McDonalds Fattens Us Up
With Americans finding themselves heavier and heavier (kids & adults), it’s shameful that food corporations (yes, franchises) find it necessary to fatten us up even more. Is seems there is starting to be a blur between the physique of the cattle they feed us and our own frames (I’m not saying I am an exception, I could always lose a few pounds myself).
Anyhow I read a piece at MarketWatch.com that discussed McDonald’s efforts to psyche us into ordering more of what we don’t need. Scary stuff. The following is an excerpt from the article:
They exploit humans’ ability to spot potential danger
Our eyes naturally track motion — the better to spot predators with. On digital menu displays in the restaurants, McDonald’s uses subtle animation to direct customers’ attention away from the lower-priced value meal options and point them toward the pricier ones.
This also helps McDonald’s address one of their ongoing challenges: Status quo bias, or humans’ natural tendency to stick with what they know. The chain is in a constant struggle to get customers to break away from their usual order and try something new, Battye noted.
They use good ‘choice architecture’
“Choice architecture” refers to the design of environments where people make choices. At McDonald’s, that’s the menu board. Only about 10% to 15% of the menu display is devoted to the traditional items like Big Macs and McNuggets, Battye found, while about 30% of the space is given over to the newer and pricier “Signature” items. This is a simple but effective way to get customers to give more consideration to those items.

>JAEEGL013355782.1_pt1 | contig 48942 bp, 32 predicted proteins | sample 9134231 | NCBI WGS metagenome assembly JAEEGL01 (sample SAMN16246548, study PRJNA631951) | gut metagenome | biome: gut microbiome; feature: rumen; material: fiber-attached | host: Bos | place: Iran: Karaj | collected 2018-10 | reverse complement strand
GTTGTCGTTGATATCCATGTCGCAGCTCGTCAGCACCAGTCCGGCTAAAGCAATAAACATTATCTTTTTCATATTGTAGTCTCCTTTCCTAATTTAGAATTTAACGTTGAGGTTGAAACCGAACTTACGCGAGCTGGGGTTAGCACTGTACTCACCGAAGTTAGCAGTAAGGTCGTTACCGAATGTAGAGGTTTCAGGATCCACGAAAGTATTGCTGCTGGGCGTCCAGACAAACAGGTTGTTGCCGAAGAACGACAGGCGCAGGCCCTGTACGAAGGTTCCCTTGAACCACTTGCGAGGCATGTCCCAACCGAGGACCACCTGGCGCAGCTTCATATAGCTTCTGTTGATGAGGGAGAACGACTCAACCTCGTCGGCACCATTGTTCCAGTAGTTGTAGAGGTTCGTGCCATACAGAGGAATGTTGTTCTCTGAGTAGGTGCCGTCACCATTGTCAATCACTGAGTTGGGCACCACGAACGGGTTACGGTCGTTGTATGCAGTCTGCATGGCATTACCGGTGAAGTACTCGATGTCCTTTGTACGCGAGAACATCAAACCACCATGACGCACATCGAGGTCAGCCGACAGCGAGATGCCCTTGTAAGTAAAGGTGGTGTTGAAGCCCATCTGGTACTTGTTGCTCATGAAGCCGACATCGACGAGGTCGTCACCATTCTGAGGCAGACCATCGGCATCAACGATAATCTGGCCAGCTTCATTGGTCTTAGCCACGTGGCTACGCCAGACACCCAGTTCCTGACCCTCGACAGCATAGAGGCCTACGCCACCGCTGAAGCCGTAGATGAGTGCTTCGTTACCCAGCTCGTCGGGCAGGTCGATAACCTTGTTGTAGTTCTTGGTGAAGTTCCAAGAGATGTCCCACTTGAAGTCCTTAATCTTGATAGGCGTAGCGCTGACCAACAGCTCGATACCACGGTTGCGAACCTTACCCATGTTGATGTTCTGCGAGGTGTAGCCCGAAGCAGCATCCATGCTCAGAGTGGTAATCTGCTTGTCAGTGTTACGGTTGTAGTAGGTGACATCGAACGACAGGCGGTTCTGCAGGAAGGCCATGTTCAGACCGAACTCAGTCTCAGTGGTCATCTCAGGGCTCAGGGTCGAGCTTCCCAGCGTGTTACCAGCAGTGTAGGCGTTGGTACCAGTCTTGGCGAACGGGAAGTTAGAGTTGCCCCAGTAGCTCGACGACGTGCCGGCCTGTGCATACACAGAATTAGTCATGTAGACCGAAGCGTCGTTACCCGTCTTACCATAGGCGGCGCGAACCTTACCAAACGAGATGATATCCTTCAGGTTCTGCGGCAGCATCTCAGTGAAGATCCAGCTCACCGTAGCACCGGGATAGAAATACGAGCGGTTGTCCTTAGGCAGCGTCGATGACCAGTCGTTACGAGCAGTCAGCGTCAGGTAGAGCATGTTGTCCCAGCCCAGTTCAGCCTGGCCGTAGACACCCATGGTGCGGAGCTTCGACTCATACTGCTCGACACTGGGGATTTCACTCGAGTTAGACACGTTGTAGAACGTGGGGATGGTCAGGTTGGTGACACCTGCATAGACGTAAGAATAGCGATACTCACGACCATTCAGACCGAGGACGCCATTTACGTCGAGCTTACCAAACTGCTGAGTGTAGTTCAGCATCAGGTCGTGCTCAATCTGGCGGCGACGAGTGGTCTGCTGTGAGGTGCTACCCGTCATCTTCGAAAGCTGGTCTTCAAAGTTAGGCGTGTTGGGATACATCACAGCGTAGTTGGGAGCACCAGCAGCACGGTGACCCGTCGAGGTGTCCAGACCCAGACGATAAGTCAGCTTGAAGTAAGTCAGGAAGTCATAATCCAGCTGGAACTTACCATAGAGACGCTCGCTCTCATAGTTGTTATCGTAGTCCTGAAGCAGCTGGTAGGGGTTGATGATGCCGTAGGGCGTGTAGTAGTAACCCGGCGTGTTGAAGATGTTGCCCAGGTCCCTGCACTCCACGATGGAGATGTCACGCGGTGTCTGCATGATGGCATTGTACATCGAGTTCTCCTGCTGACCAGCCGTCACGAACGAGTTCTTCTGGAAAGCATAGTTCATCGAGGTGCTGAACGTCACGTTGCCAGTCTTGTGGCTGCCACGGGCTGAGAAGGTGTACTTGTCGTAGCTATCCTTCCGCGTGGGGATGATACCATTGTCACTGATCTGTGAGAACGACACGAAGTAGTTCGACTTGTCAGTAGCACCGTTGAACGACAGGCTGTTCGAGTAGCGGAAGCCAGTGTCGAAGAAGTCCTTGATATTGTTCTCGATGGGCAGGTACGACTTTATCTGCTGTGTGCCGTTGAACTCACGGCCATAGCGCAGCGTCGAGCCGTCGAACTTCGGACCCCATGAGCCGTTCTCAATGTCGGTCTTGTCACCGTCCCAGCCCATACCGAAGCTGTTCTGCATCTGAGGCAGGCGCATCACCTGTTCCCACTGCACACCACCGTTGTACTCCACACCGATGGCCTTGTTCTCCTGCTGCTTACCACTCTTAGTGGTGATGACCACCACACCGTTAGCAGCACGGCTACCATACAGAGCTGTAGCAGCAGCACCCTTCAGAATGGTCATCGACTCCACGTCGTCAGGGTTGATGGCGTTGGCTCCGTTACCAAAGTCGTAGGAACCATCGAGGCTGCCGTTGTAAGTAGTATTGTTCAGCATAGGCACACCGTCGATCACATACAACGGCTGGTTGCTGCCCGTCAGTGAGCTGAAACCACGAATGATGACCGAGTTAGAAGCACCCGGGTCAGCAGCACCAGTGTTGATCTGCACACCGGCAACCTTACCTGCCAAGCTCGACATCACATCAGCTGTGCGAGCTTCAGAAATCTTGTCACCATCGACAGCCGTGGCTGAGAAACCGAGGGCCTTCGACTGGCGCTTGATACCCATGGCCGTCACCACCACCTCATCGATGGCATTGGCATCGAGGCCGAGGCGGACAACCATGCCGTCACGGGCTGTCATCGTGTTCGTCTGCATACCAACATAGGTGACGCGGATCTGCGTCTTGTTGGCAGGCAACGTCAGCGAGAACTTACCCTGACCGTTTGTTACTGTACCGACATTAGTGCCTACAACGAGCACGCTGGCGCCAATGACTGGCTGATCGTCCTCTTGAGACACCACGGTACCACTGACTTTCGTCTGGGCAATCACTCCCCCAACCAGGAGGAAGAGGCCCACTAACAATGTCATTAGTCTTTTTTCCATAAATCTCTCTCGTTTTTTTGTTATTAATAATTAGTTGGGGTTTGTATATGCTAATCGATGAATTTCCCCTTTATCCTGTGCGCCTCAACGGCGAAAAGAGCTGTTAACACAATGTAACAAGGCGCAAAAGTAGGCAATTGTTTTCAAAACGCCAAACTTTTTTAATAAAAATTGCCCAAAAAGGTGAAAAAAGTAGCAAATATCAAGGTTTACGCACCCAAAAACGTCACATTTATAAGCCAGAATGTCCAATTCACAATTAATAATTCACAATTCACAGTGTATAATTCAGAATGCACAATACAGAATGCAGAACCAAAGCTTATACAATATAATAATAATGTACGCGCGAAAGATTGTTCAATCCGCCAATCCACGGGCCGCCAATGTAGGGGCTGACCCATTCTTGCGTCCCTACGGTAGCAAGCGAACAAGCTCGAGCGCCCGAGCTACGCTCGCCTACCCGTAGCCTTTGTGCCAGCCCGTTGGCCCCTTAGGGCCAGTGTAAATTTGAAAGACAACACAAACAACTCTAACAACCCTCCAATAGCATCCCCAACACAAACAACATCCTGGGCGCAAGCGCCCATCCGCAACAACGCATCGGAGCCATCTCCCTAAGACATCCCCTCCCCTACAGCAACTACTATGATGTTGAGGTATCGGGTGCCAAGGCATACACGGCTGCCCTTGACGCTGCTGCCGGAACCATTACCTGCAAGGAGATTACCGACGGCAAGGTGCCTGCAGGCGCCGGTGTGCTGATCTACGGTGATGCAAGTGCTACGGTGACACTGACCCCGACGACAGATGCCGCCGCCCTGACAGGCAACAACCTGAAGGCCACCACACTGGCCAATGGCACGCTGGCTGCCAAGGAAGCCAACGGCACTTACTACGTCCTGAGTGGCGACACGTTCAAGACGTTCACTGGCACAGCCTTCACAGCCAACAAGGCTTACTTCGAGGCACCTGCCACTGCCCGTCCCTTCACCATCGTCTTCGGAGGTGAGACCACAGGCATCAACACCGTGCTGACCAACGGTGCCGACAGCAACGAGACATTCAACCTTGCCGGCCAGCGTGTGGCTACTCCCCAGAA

They help us feel less guilty with a ‘health halo’
Our relationship with fast food is complicated. It’s pleasurable because it tastes good, but at the same time, our brains know it’s not the best nutritional choice. That creates the psychological discomfort known as cognitive dissonance. “This is where our beliefs (this is bad for me) are in contrast with our behaviour (I’m still going to buy it),” Battye wrote.
To help us feel better about that, McDonald’s deploys the “health halo.” They show a photo of a salad or bottled water on the menu display, which, studies show, makes customers perceive the entire menu to be healthier. This in turn makes us feel less guilty about overlooking those apple slices for French fries.
The “health halo” has another odd side effect: It can make us indulge more. One study by Cornell University’s Food & Brand Lab showed that when consumers believe the main dish on a menu is healthier, they end up choosing higher calorie drinks, desserts and side dishes.